Wisconsin’s Future: It’s about working together

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Mar 20, 2012 No Comments ›› Admin

March 21, 2012

Recently I spoke to a group of seniors who held a conference about Wisconsin’s future. “It’s not about partisan politics,” they told me.“It’s about clean government, common sense and working together.”

This seems like a simple request. And one echoed by people of all political persuasions.

We need to change our tone in government and politics. Turnover a new leaf and start over again. We need to stop calling each other names and start listening again.

We must respect each other while we debate our differences.Our differences represent our different life experiences and political inclinations. But from our differences comes the wisdom to solve the complex problems we face.

Our state continues to struggle with a sputtering economic recovery. Many of our schools and local governments are under-funded. Outdated and complex formulas for funding schools and local governments create winners and losers. When some communities do well, similar communities struggle because of the vagaries of the formulas.

Health costs are rising. Our neighborhoods and families are graying. More gray hair means more health concerns and, with limited public dollars, we grapple with doing more with less.

State audits show many problems with the management of state government. Problems with contract oversight, excessive overtime, management inefficiencies, fraud and abuse all contribute to the belief we can do a better job of running the ship of state.

The answers to the problems we face are within the wisdom of the people around us. From the workers in state government, shop keepers, educators,farmers, health care managers, insurance agents, business owners and factory managers; we are an enterprising, hard working population. We have the where-with-all to solve the complex problems of our time.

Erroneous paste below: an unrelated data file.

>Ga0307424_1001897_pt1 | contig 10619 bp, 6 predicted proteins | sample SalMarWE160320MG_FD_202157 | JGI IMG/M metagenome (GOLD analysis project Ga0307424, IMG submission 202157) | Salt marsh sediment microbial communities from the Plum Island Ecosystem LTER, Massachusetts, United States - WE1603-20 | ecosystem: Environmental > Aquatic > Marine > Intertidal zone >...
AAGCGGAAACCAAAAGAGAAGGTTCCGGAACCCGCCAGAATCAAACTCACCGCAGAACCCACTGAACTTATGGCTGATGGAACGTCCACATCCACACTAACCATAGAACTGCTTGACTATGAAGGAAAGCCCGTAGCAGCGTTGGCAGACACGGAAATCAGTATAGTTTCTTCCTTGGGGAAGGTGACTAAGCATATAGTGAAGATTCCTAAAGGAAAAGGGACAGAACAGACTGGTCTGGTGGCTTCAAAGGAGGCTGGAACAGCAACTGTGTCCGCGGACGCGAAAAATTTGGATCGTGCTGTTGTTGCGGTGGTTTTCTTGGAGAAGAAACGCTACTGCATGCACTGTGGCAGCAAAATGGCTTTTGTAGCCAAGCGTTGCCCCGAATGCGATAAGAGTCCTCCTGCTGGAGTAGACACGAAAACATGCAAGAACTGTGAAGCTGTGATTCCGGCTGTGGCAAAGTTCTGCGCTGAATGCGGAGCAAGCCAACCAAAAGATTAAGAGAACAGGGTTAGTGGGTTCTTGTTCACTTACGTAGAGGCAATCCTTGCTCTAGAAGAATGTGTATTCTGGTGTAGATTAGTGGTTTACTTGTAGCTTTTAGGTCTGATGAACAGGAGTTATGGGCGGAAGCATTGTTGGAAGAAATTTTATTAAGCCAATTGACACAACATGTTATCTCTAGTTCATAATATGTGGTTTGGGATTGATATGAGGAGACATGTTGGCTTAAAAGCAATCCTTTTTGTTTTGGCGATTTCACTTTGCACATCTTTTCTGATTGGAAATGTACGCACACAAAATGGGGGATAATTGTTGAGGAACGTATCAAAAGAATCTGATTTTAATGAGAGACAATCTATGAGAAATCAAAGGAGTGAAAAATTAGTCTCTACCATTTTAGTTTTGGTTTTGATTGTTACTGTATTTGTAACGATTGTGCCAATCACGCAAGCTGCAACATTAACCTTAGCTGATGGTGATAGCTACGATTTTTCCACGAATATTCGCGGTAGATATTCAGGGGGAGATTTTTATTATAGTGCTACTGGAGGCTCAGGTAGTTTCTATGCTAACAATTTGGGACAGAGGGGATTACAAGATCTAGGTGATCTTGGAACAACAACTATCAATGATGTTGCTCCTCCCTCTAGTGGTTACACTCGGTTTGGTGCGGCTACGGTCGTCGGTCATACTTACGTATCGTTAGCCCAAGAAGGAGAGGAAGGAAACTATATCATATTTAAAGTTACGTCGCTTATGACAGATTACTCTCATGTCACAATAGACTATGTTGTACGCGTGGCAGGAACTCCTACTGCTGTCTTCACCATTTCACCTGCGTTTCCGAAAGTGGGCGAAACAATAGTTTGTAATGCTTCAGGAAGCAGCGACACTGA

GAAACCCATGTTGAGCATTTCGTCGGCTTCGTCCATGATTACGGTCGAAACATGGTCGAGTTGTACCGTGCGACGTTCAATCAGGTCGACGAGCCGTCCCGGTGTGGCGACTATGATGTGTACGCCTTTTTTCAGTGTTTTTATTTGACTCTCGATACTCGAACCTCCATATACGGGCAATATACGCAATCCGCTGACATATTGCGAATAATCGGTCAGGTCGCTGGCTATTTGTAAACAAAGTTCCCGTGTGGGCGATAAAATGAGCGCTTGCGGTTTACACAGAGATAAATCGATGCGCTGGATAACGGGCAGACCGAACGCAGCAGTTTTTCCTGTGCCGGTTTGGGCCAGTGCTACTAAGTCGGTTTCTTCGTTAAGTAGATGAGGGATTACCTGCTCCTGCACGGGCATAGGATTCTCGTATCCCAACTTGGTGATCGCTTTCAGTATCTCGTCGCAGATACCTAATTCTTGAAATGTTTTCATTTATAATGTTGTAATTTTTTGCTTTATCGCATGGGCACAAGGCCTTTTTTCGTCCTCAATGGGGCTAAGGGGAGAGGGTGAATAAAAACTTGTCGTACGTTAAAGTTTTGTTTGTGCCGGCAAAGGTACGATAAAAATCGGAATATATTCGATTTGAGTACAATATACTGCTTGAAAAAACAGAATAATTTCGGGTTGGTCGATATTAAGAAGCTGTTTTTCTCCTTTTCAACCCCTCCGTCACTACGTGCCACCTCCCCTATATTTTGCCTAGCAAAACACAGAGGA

But we must stop calling each other names. We must listen to all sides and encourage people to talk to each other, not at each other.

Many times in my career I have asked members of different groups to come together. I said to them, “Check your ego and your hat at the door. Don’t represent your group. Don’t fight the wars of the past. But join me,share your wisdom and experiences and let’s focus on solutions.”

From this approach, for example, came my five-point plan on health insurance reform. We came up with innovative ideas that were later adopted at the federal level. At the time, the ideas made Wisconsin a leader.

Wisconsin can once again lead. We can solve our problems with common sense, by working together and through clean government.

We must also acknowledge that we are deeply divided, that we have differing visions of how we should govern ourselves and what our future should look like. And it becomes the responsibility of all of us as voters to discuss and then choose the vision that we as a community will pursue.

To keep the peace, however, whoever wins must respect Wisconsin’s tradition of open government, full participation and following the rules. Secrecy and speed in lawmaking are the tools of those who want to exercise power without restraint. Democracy is slow and deliberative for a reason. People need the opportunity to know what is happening in Madison in enough time to respond if they so choose. Legislation is like fish. We need to open up the package and set it on the table in the sun. Then we can see if it smells.

We need to keep reminding ourselves that despite all of our arguments and debates, and who wins, we still have to live with each other and with the results. We need the best efforts of everyone to make our communities great places to live, work and raise our children. Let us move forward together with civility and mutual respect.


Voters for Vinehout

P.O. Box 1274
Eau Claire, WI 54702
715-256-7444
info@kathleenvinehout.org